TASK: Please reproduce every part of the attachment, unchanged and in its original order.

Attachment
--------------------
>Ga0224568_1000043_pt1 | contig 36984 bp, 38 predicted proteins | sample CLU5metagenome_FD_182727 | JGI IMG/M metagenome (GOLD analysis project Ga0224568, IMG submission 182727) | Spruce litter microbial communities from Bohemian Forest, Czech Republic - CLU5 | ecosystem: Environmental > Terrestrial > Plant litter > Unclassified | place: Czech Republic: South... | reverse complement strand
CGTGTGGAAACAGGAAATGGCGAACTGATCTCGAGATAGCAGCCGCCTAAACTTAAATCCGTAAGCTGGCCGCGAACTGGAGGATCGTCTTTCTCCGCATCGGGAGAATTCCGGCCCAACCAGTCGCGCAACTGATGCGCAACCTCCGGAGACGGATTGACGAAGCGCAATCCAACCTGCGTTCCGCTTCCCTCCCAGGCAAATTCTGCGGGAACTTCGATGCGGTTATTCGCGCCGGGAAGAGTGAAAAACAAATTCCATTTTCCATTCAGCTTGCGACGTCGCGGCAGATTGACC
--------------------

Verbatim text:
>Ga0224568_1000043_pt1 | contig 36984 bp, 38 predicted proteins | sample CLU5metagenome_FD_182727 | JGI IMG/M metagenome (GOLD analysis project Ga0224568, IMG submission 182727) | Spruce litter microbial communities from Bohemian Forest, Czech Republic - CLU5 | ecosystem: Environmental > Terrestrial > Plant litter > Unclassified | place: Czech Republic: South... | reverse complement strand
CGTGTGGAAACAGGAAATGGCGAACTGATCTCGAGATAGCAGCCGCCTAAACTTAAATCCGTAAGCTGGCCGCGAACTGGAGGATCGTCTTTCTCCGCATCGGGAGAATTCCGGCCCAACCAGTCGCGCAACTGATGCGCAACCTCCGGAGACGGATTGACGAAGCGCAATCCAACCTGCGTTCCGCTTCCCTCCCAGGCAAATTCTGCGGGAACTTCGATGCGGTTATTCGCGCCGGGAAGAGTGAAAAACAAATTCCATTTTCCATTCAGCTTGCGACGTCGCGGCAGATTGACC